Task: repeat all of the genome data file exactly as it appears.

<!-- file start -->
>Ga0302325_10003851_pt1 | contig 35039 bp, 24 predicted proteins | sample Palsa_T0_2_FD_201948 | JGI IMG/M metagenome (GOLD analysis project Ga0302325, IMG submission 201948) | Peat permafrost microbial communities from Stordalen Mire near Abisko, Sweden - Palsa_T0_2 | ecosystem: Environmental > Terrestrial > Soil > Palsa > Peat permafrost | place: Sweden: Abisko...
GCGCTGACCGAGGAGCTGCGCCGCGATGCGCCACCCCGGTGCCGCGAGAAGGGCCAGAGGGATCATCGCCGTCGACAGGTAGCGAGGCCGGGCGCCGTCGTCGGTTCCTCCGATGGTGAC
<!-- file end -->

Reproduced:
>Ga0302325_10003851_pt1 | contig 35039 bp, 24 predicted proteins | sample Palsa_T0_2_FD_201948 | JGI IMG/M metagenome (GOLD analysis project Ga0302325, IMG submission 201948) | Peat permafrost microbial communities from Stordalen Mire near Abisko, Sweden - Palsa_T0_2 | ecosystem: Environmental > Terrestrial > Soil > Palsa > Peat permafrost | place: Sweden: Abisko...
GCGCTGACCGAGGAGCTGCGCCGCGATGCGCCACCCCGGTGCCGCGAGAAGGGCCAGAGGGATCATCGCCGTCGACAGGTAGCGAGGCCGGGCGCCGTCGTCGGTTCCTCCGATGGTGAC